This is the first comprehensive study of the women in Ibsen's plays and their relationship to the women in the life and career of the playwright. Through close critical readings of the Ibsen texts, as well as the examination of such primary sources as letters and personal papers, Joan Templeton discovers how the important figures in his life (his family, wife, and the actresses themselves) influenced and informed the powerful and inspiring characters he created. Templeton also explores the importance of the early plays and their impact on the later works, and establishes some general patterns in Ibsen's general representation of women.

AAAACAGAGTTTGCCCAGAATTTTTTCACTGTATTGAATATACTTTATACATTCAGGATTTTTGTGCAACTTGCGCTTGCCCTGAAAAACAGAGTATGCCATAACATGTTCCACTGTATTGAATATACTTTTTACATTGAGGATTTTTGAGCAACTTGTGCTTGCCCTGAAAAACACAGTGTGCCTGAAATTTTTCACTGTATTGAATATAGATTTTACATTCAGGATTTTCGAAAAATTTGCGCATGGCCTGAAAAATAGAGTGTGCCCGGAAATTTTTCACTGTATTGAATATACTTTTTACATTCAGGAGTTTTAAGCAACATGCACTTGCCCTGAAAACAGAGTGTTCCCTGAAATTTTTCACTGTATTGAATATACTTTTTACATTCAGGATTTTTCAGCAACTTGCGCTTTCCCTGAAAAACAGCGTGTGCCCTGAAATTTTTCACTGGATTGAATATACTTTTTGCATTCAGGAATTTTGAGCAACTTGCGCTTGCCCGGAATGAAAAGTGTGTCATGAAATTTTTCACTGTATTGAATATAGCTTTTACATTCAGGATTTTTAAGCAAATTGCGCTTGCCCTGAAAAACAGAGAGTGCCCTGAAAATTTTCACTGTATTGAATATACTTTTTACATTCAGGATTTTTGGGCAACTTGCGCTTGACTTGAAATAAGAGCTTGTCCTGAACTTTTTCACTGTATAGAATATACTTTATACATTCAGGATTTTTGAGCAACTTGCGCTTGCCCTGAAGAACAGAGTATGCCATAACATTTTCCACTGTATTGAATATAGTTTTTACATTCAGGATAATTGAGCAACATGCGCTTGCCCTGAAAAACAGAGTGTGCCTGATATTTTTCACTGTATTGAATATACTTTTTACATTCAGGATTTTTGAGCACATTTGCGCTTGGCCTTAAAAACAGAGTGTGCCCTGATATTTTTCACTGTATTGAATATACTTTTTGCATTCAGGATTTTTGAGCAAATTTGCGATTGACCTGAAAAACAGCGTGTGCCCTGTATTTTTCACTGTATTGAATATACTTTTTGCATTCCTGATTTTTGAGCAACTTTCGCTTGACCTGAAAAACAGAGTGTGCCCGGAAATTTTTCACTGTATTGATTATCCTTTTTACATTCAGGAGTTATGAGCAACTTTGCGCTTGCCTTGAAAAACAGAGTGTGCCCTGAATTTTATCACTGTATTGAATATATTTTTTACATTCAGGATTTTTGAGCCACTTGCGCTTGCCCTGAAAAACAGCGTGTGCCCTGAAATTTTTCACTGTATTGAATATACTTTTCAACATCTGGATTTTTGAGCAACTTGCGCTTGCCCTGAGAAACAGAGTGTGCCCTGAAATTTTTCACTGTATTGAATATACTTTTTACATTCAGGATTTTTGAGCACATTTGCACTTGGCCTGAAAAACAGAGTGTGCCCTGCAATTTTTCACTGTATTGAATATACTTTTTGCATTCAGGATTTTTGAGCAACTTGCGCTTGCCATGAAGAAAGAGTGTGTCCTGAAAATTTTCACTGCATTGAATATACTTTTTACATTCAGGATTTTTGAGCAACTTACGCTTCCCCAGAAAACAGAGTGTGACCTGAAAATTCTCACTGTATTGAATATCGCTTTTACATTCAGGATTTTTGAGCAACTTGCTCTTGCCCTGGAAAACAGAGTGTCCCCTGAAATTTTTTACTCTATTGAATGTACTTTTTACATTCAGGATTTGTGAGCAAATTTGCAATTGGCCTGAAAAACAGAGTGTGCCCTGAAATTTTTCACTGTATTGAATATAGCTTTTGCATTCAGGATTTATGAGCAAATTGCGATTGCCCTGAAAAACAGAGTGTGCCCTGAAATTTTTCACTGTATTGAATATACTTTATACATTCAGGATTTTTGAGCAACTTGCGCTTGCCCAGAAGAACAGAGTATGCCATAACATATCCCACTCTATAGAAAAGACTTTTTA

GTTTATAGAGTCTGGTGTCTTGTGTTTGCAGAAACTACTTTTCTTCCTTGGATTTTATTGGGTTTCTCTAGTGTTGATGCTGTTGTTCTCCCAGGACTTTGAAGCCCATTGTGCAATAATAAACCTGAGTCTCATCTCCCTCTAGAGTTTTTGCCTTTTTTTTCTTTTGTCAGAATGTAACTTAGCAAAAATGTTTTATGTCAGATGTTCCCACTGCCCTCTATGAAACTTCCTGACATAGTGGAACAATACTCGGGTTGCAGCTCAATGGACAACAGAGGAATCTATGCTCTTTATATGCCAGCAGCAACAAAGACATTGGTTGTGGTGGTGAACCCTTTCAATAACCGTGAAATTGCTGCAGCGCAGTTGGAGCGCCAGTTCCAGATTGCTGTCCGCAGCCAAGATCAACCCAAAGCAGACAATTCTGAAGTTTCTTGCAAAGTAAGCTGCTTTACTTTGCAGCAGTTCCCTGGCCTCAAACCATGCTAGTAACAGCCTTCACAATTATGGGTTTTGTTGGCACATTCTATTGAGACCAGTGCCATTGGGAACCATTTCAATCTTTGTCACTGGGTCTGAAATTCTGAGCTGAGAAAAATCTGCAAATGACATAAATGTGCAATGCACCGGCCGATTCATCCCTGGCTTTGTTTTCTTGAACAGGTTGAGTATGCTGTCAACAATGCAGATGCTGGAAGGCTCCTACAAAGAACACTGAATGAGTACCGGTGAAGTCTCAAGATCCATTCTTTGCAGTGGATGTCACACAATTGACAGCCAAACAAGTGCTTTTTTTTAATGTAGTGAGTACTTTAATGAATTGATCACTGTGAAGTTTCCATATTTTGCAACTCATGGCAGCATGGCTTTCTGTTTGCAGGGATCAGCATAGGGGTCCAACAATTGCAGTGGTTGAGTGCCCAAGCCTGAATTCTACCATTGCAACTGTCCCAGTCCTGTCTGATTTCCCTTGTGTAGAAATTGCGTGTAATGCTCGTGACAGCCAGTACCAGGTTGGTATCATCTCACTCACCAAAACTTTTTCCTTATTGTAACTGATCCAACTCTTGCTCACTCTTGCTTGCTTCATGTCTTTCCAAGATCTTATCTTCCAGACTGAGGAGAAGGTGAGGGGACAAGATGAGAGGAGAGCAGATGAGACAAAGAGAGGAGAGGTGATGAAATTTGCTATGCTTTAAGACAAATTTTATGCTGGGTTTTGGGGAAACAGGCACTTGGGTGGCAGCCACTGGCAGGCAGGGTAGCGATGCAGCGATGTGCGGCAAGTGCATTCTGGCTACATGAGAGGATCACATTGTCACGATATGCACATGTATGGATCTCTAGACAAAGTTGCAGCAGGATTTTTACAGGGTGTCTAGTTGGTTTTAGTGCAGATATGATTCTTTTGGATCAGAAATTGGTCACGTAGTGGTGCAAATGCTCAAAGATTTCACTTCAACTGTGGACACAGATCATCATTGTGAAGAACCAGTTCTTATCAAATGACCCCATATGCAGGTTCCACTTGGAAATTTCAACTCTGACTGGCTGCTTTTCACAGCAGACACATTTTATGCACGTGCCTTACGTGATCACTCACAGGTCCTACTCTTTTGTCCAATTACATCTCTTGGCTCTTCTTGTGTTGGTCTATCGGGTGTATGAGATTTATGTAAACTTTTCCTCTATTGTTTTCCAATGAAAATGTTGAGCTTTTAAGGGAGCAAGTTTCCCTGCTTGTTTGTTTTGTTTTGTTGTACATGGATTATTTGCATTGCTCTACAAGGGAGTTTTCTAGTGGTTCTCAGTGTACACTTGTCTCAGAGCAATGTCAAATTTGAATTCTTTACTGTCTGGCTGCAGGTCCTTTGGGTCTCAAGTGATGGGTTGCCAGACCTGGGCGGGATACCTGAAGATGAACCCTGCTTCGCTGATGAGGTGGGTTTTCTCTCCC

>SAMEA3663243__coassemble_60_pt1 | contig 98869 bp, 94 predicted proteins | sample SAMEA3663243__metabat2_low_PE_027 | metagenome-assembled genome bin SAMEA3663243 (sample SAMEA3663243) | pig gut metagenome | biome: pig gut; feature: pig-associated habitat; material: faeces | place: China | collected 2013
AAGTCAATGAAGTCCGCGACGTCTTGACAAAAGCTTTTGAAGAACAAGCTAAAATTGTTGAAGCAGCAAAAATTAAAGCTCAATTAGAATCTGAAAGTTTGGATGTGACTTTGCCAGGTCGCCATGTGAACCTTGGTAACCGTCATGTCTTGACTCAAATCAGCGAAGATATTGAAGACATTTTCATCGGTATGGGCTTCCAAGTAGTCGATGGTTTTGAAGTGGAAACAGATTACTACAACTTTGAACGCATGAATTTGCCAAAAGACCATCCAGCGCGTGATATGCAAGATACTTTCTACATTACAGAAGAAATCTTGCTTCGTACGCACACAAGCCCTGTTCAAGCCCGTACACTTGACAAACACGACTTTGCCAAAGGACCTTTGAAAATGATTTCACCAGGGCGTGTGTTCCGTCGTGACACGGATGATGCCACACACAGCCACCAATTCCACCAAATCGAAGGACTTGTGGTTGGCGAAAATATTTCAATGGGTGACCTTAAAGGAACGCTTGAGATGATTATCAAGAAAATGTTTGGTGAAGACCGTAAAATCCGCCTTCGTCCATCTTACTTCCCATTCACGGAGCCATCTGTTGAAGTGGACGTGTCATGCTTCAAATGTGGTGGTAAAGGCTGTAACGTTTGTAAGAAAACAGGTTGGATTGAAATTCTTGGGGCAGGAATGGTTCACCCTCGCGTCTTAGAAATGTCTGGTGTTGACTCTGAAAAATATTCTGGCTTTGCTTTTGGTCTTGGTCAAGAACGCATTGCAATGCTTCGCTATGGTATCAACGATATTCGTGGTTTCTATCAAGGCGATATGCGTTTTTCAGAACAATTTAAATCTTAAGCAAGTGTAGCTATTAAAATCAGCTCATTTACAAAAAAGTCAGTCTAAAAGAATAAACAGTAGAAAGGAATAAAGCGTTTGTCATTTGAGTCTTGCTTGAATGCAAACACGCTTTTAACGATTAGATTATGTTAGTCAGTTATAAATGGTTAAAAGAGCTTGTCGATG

Table of Contents
List of illustrations; Preface; List of abbreviations; Note on translations; 1. Roots; 2. The seminal women of the early career; 3. Love and marriage; 4. Love and the kingdom; 5. The poetry of feminism; 6. Mrs Alving's ghosts; 7. A new woman and three housewives; 8. Taming wild women; 9. The deviant woman as hero: Hedda Gabler; 10. The glories and dangers of the rejuvenating feminine; 11. Women who live for love; 12. The revolt of the muse: when we dead awaken; In conclusion: Ibsen's women and Ibsen's modernism; Notes; Select bibliography; Index.
Joan Templeton is Professor of English and Comparative Literature at Long Island University, Brooklyn Center, New York. Templeton is a noted Ibsen scholar and has also published widely on other modern dramatists. She has coedited an anthology of feminist comparative criticism Reconfigured Spheres: Feminist Explorations of Literary Space (University of Massachusetts Press, 1994), taught extensively in France, and edits Ibsen: News and Comment, the journal of the Ibsen Society of America.